yellowbear

01 Feb 2016 119 views
 
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photoblog image Evesham 1 of 5

Evesham 1 of 5

The name of Evesham comes from the Old English home and Eof. It was officially noted down in 709 as Eveshomme and was first recorded as Evesham in 1086. The word home or ham was typically used to denote land that was prone to flooding in a bend or by the side of a river in Worcestershire.

In 701, Evesham Abbey was founded and grew to become one of the largest Abbeys in England. Following the Norman Conquest, the Abbey was built upon further after the conclusion of the Norman Conquest. This led to the further growth of Evesham as well as considerable income from pilgrimages to the Abbey. Evesham Abbey was later sold and dismantled by Henry VIII as part of the dissolution of the monasteries. Little is left remaining of the Abbey today.

Evesham developed as an important market town after being granted a market by King Edward in 1055.
Evesham is the site of an important historical battle in August 1265. The battle was part of the Second Barons’ War where Prince Edward was victorious over de Montfort and was a serious setback for the rebellion. It was not a decisive victory however with the rebellion continuing until 1267.

Evesham 1 of 5

The name of Evesham comes from the Old English home and Eof. It was officially noted down in 709 as Eveshomme and was first recorded as Evesham in 1086. The word home or ham was typically used to denote land that was prone to flooding in a bend or by the side of a river in Worcestershire.

In 701, Evesham Abbey was founded and grew to become one of the largest Abbeys in England. Following the Norman Conquest, the Abbey was built upon further after the conclusion of the Norman Conquest. This led to the further growth of Evesham as well as considerable income from pilgrimages to the Abbey. Evesham Abbey was later sold and dismantled by Henry VIII as part of the dissolution of the monasteries. Little is left remaining of the Abbey today.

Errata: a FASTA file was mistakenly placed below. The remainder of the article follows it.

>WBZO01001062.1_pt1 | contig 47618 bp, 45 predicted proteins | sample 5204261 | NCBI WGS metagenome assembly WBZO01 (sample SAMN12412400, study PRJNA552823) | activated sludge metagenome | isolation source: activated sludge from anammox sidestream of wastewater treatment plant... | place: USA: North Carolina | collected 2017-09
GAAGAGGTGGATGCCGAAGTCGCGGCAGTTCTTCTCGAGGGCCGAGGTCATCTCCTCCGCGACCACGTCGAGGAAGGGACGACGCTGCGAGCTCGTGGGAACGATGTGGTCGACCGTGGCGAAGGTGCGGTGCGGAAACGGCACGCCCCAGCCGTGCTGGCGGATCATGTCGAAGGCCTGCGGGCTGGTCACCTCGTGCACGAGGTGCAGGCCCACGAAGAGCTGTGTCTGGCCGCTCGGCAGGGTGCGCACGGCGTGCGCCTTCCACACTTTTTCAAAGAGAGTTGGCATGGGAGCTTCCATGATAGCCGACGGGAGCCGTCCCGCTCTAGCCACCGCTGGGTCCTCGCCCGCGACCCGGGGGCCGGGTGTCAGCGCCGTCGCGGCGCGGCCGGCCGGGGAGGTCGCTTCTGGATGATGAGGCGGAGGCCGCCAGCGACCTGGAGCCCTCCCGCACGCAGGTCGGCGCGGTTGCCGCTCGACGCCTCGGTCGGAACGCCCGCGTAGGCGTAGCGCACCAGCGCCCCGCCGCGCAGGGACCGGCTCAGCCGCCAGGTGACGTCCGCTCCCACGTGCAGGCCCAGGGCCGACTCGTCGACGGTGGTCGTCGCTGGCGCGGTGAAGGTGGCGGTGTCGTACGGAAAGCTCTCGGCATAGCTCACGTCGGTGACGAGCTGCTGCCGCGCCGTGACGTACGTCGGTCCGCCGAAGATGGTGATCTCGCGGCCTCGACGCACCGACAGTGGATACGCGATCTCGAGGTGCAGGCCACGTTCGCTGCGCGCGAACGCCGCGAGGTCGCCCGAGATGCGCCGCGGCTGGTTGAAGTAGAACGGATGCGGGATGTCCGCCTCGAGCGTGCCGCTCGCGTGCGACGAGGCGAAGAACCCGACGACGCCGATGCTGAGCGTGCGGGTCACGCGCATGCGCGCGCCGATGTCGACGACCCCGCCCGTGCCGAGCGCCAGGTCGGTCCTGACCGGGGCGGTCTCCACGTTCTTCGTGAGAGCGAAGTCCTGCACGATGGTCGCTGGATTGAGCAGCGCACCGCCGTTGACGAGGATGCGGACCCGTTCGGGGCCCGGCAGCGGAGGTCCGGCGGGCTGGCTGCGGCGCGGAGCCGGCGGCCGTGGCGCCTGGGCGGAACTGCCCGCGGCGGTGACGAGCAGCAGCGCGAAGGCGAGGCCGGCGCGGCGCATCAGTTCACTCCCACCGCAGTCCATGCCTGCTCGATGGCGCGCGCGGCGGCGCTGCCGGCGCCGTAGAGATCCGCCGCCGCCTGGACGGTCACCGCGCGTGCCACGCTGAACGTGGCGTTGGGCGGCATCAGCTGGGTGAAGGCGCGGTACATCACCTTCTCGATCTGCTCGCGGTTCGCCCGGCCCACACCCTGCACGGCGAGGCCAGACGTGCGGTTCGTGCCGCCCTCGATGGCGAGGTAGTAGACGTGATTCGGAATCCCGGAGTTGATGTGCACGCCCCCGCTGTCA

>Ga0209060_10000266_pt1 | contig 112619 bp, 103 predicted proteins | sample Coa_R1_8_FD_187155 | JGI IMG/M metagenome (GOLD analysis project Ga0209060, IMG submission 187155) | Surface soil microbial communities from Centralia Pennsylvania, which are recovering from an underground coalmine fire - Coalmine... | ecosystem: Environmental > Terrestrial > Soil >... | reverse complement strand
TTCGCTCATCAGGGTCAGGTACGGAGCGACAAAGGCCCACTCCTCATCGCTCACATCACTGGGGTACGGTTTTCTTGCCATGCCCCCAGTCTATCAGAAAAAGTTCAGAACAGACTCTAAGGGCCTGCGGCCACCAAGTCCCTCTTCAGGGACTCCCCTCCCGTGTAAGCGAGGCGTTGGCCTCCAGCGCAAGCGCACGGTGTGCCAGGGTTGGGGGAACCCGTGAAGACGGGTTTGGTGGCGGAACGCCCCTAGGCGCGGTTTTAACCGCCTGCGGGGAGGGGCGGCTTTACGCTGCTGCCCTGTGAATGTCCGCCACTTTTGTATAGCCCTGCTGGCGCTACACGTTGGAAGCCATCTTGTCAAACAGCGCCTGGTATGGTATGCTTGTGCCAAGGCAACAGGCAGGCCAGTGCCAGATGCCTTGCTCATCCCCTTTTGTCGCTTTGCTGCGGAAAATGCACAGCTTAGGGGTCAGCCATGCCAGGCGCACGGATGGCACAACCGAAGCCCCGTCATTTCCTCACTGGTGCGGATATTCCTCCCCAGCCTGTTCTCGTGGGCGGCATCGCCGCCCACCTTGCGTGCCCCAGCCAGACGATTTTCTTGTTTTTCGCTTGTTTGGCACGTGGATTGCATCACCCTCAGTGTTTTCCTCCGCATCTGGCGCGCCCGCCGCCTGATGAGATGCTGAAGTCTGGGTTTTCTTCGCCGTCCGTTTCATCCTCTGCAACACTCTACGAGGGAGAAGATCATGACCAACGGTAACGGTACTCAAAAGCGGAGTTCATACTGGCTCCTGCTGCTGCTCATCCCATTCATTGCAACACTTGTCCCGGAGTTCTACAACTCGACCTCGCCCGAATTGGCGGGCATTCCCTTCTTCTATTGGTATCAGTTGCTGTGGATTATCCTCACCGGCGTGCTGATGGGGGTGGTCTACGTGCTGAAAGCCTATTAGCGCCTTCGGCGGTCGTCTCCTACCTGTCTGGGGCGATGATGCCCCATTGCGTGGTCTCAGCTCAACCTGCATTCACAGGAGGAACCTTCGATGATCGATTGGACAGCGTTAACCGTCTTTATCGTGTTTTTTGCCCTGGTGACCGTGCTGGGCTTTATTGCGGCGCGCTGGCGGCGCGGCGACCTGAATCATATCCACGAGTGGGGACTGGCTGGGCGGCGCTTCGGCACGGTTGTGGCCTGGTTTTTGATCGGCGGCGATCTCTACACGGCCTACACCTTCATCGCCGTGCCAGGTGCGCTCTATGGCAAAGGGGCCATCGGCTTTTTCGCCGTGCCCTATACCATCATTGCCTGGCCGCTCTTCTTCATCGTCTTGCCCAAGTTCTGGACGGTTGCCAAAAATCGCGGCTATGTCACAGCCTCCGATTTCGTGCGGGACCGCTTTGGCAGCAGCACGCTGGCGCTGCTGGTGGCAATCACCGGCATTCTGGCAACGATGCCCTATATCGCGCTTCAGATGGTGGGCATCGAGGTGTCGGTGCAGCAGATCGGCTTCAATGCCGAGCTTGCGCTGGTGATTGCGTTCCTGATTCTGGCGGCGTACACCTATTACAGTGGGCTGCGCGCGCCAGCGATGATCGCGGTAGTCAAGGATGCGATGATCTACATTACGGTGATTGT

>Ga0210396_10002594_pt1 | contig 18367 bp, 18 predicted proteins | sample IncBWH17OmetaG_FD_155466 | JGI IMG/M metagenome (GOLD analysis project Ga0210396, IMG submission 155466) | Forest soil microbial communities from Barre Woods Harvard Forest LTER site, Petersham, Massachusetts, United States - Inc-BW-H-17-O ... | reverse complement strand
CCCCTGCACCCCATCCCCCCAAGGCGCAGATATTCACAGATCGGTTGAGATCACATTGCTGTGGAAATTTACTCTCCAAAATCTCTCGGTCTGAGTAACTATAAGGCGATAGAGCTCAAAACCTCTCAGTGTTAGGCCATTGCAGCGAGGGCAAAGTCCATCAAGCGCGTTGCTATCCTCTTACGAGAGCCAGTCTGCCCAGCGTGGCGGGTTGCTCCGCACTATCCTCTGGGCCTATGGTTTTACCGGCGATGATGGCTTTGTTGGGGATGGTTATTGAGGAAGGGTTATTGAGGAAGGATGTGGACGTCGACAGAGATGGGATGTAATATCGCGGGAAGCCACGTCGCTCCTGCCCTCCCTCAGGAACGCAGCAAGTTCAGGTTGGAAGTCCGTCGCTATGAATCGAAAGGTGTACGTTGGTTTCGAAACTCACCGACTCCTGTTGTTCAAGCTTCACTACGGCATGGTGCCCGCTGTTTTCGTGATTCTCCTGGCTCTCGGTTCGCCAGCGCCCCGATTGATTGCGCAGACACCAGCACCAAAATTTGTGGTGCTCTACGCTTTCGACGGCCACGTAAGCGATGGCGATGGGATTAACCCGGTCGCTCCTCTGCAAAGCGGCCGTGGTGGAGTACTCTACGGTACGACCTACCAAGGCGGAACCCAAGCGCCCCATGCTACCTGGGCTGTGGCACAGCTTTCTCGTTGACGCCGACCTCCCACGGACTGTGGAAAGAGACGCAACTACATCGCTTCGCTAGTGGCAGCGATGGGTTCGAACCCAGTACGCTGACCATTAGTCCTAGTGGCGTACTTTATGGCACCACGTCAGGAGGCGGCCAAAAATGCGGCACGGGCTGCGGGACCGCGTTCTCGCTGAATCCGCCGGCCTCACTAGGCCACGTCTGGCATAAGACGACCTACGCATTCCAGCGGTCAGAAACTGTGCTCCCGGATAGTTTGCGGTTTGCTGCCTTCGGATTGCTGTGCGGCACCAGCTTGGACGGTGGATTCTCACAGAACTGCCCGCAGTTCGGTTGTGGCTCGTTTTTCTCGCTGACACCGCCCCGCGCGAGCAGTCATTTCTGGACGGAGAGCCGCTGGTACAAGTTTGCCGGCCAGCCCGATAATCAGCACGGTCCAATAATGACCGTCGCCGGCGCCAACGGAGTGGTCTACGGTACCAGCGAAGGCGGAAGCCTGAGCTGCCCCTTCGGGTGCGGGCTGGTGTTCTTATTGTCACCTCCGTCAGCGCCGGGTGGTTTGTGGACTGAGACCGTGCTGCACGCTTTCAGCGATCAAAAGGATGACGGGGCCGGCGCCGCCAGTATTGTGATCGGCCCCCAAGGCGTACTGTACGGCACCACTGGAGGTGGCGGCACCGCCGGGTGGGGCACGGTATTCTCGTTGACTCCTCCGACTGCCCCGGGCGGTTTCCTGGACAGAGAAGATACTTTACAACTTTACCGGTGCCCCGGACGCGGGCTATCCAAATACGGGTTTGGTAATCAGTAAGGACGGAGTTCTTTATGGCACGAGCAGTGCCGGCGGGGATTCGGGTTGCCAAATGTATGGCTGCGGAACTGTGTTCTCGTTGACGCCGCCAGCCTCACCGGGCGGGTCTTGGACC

Evesham developed as an important market town after being granted a market by King Edward in 1055.
Evesham is the site of an important historical battle in August 1265. The battle was part of the Second Barons’ War where Prince Edward was victorious over de Montfort and was a serious setback for the rebellion. It was not a decisive victory however with the rebellion continuing until 1267.

comments (14)

  • Ray
  • United States
  • 1 Feb 2016, 00:41
Interesting history lesson, Bill...your depiction of Evesham bollards is also enlightening.
Bill Phillips: A fine set of bollards are they not?
Such history! Surely people weren't even alive then!!! (A little Eddie Izzard humor for you!)
Bill Phillips: Hhaha I love Eddie Izard
Thank you for this history lesson Bill. Fine capture!
Bill Phillips: You are welcome smile
  • Lisl
  • England
  • 1 Feb 2016, 06:40
I used to go there as a young child, and have never been back, so this is a timely reminder to investigate the place again
Bill Phillips: It still has some very nice bits
  • Chris
  • England
  • 1 Feb 2016, 06:46
Very nice too, Evesham is a charming place from what I remember
Bill Phillips: It is very fine in parts
  • Richard Trim
  • Suffolk: where the sun rises first in England
  • 1 Feb 2016, 06:52
What happened after 1267 , Billiam?
Bill Phillips: 1268
The scene you've chosen, Bill, with it's POV, invites me in.
Bill Phillips: Perhaps one day I will take you there Ginnie
Did you know all this Bill, or lift it from Evesham.co.uk? Anyway I'm impressed, there is so much information that my he'd is in a spin. I never knew half of it or even less. The photosnap is very nice.
Bill Phillips: I knew it all he said lying through his teeth
The old buildings looked wonderful.
Bill Phillips: They are rather fine aren't they?
  • Astrid
  • Netherlands
  • 1 Feb 2016, 11:08
What a beautiful light here. And what a great POV.
Bill Phillips: We picked a rare nice day!
Some nice buildings there and a fine red postbox as well. I seem to think we went there many years ago but can't recall anything about the place.
Bill Phillips: There are a couple of rather fine churches that you will get to see later Brian
  • Louis
  • South Africa
  • 1 Feb 2016, 13:11
A ham or home is the flooded side of a river bend. I always thought that would be 'Droitwich' in English.
Bill Phillips: We only have floods now and then Louis
Taken from a good view point, it all looks very clean and tidy.
Bill Phillips: It does and free of people too!
Some fine buildings, Bill.
Bill Phillips: There are some very nice buildings in the town tom

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